- The Washington Times - Wednesday, February 5, 2003

U.S. spy satellites are taking high-resolution photographs to help locate debris from the Space Shuttle Columbia, Defense Department officials said yesterday.
The images of the doomed spacecraft's flight path are being used by the National Aeronautical and Space Administration and the Federal Emergency Management Agency to pinpoint pieces of the shuttle that disintegrated when returning from space Saturday, said Defense officials who spoke on condition of anonymity.
A spokesman for the National Imagery and Mapping Agency (NIMA) declined to comment on the use of satellites to support shuttle recovery.
Other officials said the satellite support is being used for both recovery efforts and the investigation of how the spacecraft disintegrated on re-entry to the atmosphere Saturday morning.
In the aftermath of the September 11 attacks on the Pentagon and World Trade Center, NIMA satellites photographed areas around the structures to assess damage.
Three types of intelligence satellites are involved in the shuttle work.
One is the top-secret KH-12 photo-reconnaissance satellite, which has produced detailed pictures of the path of debris from a distance of about 300 miles in space.
The second type is the Defense Support Program satellites, known as DSP. Data from DSP satellites will be useful in investigating the disaster. DSP satellites use infrared sensors and are used to detect missile launches around the world as part of the U.S. early-warning system.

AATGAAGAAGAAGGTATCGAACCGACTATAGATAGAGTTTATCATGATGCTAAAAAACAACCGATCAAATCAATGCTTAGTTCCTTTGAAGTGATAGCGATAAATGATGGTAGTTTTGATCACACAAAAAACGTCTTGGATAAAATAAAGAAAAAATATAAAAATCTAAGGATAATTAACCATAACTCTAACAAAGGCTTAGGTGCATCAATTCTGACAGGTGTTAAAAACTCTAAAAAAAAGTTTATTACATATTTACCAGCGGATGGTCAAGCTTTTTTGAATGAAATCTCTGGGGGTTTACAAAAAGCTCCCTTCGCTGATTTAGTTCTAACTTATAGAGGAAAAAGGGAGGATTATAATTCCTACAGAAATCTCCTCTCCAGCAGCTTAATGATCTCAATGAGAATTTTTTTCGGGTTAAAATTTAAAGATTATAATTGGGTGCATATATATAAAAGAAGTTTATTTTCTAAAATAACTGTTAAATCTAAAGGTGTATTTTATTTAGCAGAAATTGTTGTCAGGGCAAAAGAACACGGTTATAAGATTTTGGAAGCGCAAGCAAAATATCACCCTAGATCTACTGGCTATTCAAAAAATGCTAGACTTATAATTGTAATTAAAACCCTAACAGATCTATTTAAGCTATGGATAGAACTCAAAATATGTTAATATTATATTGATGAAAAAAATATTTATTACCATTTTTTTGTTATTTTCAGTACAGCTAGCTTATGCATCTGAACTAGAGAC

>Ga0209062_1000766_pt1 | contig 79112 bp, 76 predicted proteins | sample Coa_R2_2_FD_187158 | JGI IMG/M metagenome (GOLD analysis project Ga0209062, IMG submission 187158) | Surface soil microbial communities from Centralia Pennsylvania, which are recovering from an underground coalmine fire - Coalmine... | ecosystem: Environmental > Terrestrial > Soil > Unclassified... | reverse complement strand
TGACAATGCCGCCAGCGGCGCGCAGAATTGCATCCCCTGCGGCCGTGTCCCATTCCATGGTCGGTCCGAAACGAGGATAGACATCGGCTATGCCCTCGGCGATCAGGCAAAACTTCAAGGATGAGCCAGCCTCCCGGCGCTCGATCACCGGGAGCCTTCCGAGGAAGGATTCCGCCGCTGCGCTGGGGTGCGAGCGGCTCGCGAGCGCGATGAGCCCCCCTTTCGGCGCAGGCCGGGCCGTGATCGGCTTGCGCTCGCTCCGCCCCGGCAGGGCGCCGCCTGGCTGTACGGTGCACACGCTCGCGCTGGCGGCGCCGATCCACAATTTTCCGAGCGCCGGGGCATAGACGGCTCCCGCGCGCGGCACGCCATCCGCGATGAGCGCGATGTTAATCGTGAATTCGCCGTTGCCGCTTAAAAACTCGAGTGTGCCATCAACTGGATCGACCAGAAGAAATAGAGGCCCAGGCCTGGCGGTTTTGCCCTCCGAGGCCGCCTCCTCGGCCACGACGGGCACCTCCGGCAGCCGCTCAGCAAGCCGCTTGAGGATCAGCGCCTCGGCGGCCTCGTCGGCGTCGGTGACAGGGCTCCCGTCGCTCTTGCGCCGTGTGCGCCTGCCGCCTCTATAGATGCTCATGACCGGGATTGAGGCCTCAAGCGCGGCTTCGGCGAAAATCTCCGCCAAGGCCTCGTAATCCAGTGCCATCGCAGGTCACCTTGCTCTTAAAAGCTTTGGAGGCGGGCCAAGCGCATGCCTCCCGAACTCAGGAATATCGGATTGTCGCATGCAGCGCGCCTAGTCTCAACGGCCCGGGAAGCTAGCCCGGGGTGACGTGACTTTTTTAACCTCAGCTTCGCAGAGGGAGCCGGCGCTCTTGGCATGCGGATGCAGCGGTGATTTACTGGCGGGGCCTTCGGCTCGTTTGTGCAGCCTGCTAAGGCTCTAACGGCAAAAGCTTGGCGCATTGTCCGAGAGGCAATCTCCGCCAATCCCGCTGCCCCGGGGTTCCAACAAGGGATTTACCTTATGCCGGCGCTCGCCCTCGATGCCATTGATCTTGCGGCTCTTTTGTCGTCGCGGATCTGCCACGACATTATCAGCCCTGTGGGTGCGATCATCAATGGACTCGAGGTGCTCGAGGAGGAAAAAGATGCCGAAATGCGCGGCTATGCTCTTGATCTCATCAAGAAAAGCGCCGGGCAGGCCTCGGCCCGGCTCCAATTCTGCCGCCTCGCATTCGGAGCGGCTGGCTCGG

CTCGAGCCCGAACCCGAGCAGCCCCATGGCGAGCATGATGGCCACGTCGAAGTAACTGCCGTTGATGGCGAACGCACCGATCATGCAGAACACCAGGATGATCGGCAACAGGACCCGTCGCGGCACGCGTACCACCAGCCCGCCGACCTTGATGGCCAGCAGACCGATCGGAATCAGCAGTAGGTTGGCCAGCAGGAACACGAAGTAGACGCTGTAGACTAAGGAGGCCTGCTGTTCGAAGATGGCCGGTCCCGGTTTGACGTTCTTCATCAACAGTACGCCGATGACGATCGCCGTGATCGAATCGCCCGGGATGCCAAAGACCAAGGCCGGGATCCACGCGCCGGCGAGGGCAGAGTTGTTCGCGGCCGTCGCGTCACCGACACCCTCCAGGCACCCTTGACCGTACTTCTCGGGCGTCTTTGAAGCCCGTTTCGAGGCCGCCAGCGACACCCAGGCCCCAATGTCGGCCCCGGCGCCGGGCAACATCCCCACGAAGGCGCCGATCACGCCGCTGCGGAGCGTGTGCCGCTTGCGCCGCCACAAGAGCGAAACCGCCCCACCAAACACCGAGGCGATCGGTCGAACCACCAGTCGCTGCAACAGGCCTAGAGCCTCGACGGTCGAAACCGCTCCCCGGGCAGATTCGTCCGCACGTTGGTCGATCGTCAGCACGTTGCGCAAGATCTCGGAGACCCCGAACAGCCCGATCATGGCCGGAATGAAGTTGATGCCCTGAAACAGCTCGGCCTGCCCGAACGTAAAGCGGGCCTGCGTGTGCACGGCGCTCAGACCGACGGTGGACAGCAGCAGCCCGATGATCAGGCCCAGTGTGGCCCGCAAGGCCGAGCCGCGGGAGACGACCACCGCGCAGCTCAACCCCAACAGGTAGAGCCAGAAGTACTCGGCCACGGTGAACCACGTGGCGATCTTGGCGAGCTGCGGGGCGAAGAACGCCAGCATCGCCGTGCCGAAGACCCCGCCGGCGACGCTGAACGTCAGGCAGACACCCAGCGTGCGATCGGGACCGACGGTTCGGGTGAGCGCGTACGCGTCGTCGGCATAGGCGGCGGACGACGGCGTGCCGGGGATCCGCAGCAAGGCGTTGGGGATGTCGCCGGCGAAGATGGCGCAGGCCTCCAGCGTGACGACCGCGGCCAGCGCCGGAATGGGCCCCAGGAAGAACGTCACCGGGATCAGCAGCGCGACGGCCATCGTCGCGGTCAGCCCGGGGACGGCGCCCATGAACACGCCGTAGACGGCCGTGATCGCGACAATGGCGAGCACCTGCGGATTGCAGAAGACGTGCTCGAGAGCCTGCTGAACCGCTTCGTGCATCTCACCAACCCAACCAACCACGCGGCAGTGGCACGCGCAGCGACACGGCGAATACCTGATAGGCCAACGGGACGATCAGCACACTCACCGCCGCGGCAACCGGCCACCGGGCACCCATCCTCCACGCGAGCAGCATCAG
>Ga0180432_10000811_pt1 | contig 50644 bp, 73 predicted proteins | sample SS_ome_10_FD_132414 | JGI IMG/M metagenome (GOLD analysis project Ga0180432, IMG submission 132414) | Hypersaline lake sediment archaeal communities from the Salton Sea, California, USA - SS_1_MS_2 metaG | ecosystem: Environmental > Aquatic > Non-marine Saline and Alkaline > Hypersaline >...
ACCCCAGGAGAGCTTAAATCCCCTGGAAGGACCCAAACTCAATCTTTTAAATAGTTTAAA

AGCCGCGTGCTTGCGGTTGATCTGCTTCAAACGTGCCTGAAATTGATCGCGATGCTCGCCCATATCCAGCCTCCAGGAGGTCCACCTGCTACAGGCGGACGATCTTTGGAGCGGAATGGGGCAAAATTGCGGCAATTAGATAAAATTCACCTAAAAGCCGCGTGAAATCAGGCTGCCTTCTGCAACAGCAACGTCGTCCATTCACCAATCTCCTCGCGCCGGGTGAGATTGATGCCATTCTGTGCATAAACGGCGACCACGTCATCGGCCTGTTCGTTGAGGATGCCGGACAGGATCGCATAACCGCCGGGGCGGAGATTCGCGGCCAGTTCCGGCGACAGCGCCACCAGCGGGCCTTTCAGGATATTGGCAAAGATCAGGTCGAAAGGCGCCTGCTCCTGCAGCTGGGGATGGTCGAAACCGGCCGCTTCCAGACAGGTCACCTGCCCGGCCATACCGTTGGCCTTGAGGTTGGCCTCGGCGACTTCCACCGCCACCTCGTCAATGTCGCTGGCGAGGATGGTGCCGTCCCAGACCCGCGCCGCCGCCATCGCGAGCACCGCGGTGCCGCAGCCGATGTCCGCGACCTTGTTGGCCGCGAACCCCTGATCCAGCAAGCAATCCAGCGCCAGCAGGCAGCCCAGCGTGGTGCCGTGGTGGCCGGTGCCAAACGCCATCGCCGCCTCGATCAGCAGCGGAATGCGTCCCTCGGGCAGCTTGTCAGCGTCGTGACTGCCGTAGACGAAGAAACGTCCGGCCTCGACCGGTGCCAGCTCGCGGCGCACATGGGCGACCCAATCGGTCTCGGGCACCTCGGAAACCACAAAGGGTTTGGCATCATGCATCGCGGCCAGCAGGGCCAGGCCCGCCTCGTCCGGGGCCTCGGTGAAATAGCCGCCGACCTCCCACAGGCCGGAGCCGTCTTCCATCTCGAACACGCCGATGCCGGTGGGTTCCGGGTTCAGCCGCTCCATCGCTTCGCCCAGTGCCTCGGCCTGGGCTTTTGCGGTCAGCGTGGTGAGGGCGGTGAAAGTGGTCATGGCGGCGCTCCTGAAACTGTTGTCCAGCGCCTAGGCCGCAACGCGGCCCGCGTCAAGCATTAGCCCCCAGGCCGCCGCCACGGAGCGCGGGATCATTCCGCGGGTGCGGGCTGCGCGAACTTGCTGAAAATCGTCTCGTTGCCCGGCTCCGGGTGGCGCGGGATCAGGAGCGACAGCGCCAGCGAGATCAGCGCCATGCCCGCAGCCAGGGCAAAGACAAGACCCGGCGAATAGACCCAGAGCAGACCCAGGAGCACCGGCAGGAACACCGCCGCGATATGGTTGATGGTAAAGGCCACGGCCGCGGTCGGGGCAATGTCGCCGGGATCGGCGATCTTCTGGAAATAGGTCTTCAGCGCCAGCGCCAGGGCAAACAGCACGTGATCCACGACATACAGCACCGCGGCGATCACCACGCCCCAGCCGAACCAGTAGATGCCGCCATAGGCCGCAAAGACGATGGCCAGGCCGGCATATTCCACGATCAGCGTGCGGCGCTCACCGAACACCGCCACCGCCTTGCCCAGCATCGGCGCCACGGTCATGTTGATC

Two military commands are involved. The U.S. Strategic Command, at Offutt Air Force Base, Neb., is in charge of the satellites supporting the NASA-led investigation. The Strategic Command "supported the National Imagery and Mapping Agency in producing imagery for debris-field analysis," a fact sheet produced by the command stated.
Also, the Air Force Space Command, at Peterson Air Force Base, Colo., is helping to coordinate the satellite data collected at the time of the accident "for the purposes of reconstructing the events surrounding the accident in assisting investigators," the fact sheet stated.
"We're offering any support NASA needs, including DSP and any and all data and imagery we have that would aid the investigation," said a Strategic Command spokesman.
The new Northern Command, which is responsible for homeland security, also is helping with aircraft and organizing local military support, such as 466 Texas National Guard soldiers involved in the search.
John Pike, a satellite specialist with GlobalSecurity.org, said in an interview that the investigators also will be using the Global Positioning System navigation satellites to help locate and map debris.
"Imagery satellites could help with debris fields," Mr. Pike said. "You might be able to get debris fields in 100 frames."
Four F-15 jets from the Louisiana Air National Guard in New Orleans helped with locating debris immediately after the shuttle went down. An E-3 Airborne Warning and Control Aircraft also took part along with several other aircraft from other bases.

LOAD COMMENTS ()

 

Click to Read More

Click to Hide